Magazine article Global Finance

Europe: Russia's Oil Revenue Supports the Ruble

Magazine article Global Finance

Europe: Russia's Oil Revenue Supports the Ruble

Article excerpt

The ruble crisis seems like a distant memory. In August 1998, the Russian central bank threw in the towel. With the ruble under severe downward pressure, the central bank suspended trading of rubles for US dollars to conserve the country's dwindling foreign exchange reserves.

Now, Russia's central bankers have a different problem on their hands. They are finding it necessary to intervene in the markets to keep the ruble from appreciating too quickly.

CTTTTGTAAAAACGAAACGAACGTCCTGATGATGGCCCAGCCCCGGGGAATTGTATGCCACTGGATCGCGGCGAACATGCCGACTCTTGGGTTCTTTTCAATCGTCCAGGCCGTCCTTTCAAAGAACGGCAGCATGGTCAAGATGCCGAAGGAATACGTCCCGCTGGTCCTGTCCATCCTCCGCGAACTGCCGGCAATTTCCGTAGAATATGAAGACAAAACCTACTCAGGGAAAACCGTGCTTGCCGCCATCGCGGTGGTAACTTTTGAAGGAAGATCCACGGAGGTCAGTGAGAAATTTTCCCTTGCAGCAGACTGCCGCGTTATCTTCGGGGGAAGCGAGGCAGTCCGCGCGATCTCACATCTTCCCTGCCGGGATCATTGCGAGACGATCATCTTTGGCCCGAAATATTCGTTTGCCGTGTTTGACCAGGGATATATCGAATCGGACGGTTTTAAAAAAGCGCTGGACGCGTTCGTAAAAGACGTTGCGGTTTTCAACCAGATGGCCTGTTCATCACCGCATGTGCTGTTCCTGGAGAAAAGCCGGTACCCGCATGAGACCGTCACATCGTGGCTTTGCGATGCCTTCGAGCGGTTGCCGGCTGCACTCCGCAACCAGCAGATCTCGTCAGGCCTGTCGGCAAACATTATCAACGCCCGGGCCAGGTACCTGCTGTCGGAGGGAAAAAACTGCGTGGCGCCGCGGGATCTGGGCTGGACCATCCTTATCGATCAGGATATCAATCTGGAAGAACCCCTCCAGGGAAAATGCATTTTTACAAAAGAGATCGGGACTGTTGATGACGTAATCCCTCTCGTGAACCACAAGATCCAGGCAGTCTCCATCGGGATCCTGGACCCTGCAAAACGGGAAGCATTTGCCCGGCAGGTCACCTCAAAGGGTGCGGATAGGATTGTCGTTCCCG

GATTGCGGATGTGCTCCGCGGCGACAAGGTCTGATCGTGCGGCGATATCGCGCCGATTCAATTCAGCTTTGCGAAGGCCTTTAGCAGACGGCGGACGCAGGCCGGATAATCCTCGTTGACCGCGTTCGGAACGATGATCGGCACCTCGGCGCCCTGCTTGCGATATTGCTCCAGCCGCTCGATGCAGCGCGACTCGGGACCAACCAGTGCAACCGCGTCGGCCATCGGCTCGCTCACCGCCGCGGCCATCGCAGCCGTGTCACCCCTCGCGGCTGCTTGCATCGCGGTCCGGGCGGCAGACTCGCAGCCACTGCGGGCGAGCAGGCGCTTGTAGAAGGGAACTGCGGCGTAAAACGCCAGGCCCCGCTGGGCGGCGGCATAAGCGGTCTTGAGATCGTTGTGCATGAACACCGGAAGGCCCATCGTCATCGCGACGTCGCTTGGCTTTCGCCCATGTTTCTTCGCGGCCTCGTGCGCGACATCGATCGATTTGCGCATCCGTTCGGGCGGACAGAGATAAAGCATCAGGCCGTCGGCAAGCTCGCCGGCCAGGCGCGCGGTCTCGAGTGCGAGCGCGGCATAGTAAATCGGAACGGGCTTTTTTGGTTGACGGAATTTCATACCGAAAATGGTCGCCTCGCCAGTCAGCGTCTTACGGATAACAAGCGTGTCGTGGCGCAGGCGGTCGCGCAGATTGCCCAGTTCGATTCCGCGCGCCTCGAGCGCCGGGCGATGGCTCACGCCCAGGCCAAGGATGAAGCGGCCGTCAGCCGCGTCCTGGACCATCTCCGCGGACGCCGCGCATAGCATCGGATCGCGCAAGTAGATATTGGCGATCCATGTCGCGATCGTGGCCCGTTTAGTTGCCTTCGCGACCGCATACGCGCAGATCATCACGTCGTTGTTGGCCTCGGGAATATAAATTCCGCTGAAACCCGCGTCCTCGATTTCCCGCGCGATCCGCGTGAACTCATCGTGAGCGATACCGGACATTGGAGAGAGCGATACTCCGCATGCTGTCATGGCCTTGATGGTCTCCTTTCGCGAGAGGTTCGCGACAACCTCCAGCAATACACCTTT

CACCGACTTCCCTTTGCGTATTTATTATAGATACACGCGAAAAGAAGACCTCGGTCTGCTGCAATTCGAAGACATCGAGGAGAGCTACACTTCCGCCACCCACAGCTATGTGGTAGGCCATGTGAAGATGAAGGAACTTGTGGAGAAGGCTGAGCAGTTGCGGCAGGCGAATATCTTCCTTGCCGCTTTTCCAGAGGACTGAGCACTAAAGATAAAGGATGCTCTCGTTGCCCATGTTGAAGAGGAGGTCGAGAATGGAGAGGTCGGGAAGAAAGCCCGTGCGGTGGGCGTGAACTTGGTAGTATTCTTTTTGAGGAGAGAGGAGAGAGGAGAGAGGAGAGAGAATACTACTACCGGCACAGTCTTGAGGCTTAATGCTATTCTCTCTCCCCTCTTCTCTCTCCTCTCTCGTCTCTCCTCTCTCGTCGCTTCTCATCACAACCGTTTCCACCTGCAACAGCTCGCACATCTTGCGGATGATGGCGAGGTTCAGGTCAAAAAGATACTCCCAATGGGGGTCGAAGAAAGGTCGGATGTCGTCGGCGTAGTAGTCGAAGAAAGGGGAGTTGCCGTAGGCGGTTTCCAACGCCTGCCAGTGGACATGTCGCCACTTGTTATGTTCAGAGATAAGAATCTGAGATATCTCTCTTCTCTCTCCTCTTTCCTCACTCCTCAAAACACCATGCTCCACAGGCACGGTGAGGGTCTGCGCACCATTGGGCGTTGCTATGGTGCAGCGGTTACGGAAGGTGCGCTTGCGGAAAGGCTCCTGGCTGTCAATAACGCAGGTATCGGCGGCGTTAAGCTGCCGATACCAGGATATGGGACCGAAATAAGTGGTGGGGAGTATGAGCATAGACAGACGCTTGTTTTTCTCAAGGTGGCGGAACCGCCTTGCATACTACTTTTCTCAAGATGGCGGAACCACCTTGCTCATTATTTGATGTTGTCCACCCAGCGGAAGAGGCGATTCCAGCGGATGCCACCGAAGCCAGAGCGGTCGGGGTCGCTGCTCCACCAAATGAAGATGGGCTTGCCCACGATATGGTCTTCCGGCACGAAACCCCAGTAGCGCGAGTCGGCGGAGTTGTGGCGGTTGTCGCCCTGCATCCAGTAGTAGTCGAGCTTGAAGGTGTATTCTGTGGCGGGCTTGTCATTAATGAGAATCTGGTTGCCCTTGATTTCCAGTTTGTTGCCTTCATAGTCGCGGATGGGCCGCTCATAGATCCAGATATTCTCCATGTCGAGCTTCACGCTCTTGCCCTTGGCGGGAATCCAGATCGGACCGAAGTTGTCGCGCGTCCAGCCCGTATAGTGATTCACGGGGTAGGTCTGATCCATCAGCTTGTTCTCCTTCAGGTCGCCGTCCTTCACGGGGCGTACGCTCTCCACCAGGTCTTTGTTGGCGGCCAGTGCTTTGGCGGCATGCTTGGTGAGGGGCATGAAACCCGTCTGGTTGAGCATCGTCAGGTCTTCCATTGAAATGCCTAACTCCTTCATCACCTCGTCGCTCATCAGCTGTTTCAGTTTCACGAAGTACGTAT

With the average price of Urals crude rising to a 12-year high of $30 a barrel earlier this year, the country's trade surplus soared.

While the oil price is unlikely to regain the pre-Iraqi war levels, there is no immediate threat to the Russian current account surplus, which is still likely to exceed $15 billion this year, says Clyde Wardle, emerging-markets currency strategist at HSBC Hank USA in New York.

The Russian central bank indicated in mid-February that it could tolerate a 6% appreciation in the ruble during 2003. …

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